How Women Can Protect Themselves Against Cancer

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As a woman, you know how to take charge of a lot of things. And we’re here to help you take charge of your whole health, too. One way is to take note of some important cancer awareness and prevention tips.

For starters, you should aim to maintain a healthy weight, be physically active and eat a nutritious, balanced diet. You should also see your primary care physician for regular preventive visits and undergo all cancer screenings they recommend.

Understand Your Cancer Risk

It’s important that you understand your own risk for developing certain types of cancer in the future. If cancer runs in your family, undergoing genetic counseling and testing can help you better understand your risk. Armed with this information, you can take steps now to decrease the likelihood that you’ll develop cancer in the future.

Risk Factors for Breast Cancer

You’re at increased risk for breast cancer if you:

  • Are age 55 or older
  • Are overweight
  • Began menstruating before age 12
  • Began menopause after age 55
  • Don’t exercise regularly
  • Drink alcohol
  • Had previous hormone replacement therapy or radiation treatment
  • Have dense breasts
  • Have a family or personal history of breast cancer
  • Never breastfed
  • Smoke

Risk Factors for Cervical Cancer

You’re at increased risk for cervical cancer if you:

  • Are between the age of 30 and 50
  • Have the HPV infection
  • Smoke

Risk Factors for Ovarian Cancer

You’re at increased risk for ovarian cancer if you:

  • Are in menopause or are post-menopausal
  • Have a family history of gynecologic, colon or endometrial cancer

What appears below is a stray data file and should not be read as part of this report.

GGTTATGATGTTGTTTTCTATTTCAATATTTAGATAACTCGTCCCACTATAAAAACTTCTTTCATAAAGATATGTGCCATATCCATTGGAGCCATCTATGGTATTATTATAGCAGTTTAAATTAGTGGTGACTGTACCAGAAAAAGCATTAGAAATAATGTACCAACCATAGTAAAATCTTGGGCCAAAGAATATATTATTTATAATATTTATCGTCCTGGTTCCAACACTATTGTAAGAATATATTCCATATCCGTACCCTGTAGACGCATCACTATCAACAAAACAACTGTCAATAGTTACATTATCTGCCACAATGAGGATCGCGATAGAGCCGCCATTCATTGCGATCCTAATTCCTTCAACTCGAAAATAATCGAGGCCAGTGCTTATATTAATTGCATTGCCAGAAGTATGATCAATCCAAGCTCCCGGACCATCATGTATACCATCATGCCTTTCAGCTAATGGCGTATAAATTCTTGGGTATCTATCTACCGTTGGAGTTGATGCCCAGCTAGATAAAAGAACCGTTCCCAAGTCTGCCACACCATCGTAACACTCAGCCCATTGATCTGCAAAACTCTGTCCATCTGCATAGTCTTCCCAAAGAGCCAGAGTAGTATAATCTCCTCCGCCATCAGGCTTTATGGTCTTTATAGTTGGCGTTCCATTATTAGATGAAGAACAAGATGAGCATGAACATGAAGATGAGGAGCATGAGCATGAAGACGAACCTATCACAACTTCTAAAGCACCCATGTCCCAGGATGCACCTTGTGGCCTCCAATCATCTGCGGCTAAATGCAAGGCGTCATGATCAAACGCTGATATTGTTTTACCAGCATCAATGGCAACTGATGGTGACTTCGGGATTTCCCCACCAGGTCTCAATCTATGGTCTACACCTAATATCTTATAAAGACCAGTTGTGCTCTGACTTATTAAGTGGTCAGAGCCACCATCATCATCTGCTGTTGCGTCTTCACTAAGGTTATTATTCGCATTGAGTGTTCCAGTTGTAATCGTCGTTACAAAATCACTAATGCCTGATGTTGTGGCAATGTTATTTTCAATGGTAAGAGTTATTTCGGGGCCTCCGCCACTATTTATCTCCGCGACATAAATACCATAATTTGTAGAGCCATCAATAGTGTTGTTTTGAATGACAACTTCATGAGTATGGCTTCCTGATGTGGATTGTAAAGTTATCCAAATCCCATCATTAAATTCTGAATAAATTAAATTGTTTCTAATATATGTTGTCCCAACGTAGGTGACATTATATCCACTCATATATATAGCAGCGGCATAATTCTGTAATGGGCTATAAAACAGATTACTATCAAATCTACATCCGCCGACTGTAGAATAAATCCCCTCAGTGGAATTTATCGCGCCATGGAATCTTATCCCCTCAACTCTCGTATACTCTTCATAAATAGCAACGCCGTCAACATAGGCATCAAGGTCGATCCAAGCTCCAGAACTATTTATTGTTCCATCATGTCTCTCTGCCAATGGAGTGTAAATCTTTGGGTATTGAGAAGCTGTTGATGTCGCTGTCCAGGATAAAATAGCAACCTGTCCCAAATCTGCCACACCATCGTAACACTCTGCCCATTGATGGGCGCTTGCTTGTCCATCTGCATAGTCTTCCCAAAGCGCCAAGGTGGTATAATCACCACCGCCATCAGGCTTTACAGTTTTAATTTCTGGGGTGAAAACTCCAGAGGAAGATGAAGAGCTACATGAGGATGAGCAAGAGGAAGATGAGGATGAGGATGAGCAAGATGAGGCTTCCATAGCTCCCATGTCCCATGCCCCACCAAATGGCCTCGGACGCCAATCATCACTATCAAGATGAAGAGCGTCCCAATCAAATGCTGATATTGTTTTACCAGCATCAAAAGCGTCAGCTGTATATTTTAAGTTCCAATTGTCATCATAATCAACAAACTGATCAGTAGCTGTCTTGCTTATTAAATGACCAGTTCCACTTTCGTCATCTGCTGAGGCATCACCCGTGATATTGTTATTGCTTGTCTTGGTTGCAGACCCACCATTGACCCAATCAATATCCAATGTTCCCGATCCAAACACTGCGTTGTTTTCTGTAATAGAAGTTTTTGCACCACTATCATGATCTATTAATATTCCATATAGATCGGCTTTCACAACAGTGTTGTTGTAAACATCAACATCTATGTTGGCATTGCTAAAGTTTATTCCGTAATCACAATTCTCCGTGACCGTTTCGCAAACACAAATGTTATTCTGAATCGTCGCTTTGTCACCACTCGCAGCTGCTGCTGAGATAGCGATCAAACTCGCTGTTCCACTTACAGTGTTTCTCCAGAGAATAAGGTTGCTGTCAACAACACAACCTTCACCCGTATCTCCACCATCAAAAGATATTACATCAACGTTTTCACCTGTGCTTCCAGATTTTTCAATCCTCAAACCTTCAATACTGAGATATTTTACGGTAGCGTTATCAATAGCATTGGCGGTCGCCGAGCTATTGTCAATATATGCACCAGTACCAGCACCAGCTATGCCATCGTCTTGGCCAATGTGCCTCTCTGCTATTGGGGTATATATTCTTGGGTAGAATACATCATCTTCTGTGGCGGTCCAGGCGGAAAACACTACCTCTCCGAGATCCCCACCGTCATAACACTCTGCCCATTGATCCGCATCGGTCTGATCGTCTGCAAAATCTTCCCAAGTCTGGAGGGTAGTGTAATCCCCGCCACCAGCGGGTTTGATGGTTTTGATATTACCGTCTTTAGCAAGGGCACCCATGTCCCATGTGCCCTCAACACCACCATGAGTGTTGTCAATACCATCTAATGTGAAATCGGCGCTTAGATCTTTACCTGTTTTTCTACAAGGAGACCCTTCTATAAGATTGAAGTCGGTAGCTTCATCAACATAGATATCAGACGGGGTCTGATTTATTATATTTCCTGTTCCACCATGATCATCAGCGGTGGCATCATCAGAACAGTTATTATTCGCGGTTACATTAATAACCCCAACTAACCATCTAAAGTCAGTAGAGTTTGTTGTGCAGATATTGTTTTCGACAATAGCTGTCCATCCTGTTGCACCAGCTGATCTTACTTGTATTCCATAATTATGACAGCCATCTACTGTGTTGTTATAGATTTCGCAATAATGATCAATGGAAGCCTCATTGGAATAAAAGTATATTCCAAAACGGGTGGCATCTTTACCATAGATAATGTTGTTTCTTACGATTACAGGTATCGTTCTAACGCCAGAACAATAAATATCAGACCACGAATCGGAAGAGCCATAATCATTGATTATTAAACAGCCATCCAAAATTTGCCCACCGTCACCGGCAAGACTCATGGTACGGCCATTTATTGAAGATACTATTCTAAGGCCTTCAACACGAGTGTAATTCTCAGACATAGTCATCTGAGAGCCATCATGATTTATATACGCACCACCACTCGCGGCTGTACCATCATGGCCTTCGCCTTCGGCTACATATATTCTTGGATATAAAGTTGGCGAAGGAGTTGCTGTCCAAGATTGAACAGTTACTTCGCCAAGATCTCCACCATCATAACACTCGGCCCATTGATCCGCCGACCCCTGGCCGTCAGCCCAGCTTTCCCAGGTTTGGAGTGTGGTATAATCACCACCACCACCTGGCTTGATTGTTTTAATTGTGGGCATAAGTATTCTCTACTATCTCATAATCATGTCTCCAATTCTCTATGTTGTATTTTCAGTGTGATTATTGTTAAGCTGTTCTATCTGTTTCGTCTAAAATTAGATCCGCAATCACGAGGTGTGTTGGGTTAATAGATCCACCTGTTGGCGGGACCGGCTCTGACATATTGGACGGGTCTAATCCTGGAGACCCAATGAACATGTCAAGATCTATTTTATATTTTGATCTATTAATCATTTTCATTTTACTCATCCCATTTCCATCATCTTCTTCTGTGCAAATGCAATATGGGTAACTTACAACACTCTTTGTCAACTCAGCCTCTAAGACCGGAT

• Have Ashkenazi Jewish heritage
  • Never had children

Risk Factors for Uterine and Endometrial Cancer

You’re at increased risk for uterine and endometrial cancer if you:

  • Are overweight
  • Began menopause after age 52
  • Have a family history of colon or endometrial cancer
  • Have diabetes or high blood pressure
  • Never had children
  • Take estrogen without progesterone
  • Use tamoxifen (medication)

Risk Factors for Vaginal Cancer

You’re at increased risk for vaginal cancer if you:

  • Are age 60 or older
  • Have the HPV infection
  • Smoke
  • Use diethylstilbestrol (medication)

Risk Factors for Vulvar Cancer

You’re at increased risk for vulvar cancer if you:

  • Have lichen sclerosis
  • Have the HPV infection
  • Smoke

Get Screened to Protect Your Health

Being proactive and undergoing important cancer screenings can help your doctor catch any signs of pre-cancer or early cancer sooner, which usually leads to better outcomes.


Depending on your risk factors and family history, you’ll likely start annual mammograms sometime between the ages of 40 and 50. (Speak with your primary care provider to determine the screening schedule that’s right for you.) Expect to undergo an annual mammogram until age 75. This test can identify possible early signs of breast cancer.

Clinical Breast Exam

If you’re between the ages of 20 and 39 and have no other risk factors, you should undergo a clinical breast exam every three years. If you’re age 40 or older, you should have a clinical breast exam each year. A comprehensive clinical breast exam can help identify breast cancer relatively early, which typically means more effective treatment options.

Monthly Breast Self-Exam

Women of all ages should perform a monthly self-exam of their breasts in the shower or in front of a mirror. Use the pads of your index and middle fingers to check your entire breasts in a circular motion. You should check for any abnormal or new lumps, areas of thickening or hardened knots. Also, check your nipples for lumps or discharge. Contact your provider if you notice anything out of the ordinary.

Pap Test and HPV Test

Most women should undergo an annual Pap test and HPV test until age 65. These tests screen for abnormalities that may indicate pre- or early cervical cancer. Testing positive for HPV helps identify women who may be at risk to develop cervical cancer later on in life.

Make You a Priority

We urge you to take a few minutes today to schedule your annual or recommended screening exam. Talking with your primary care physician about the cancer screenings that are right for you can go a long way in helping you understand your risks for certain cancers, and in catching cancer early (when it can be best treated). Learn more about leading-edge cancer screening, detection and treatment from our Women's Health and Mammography programs.

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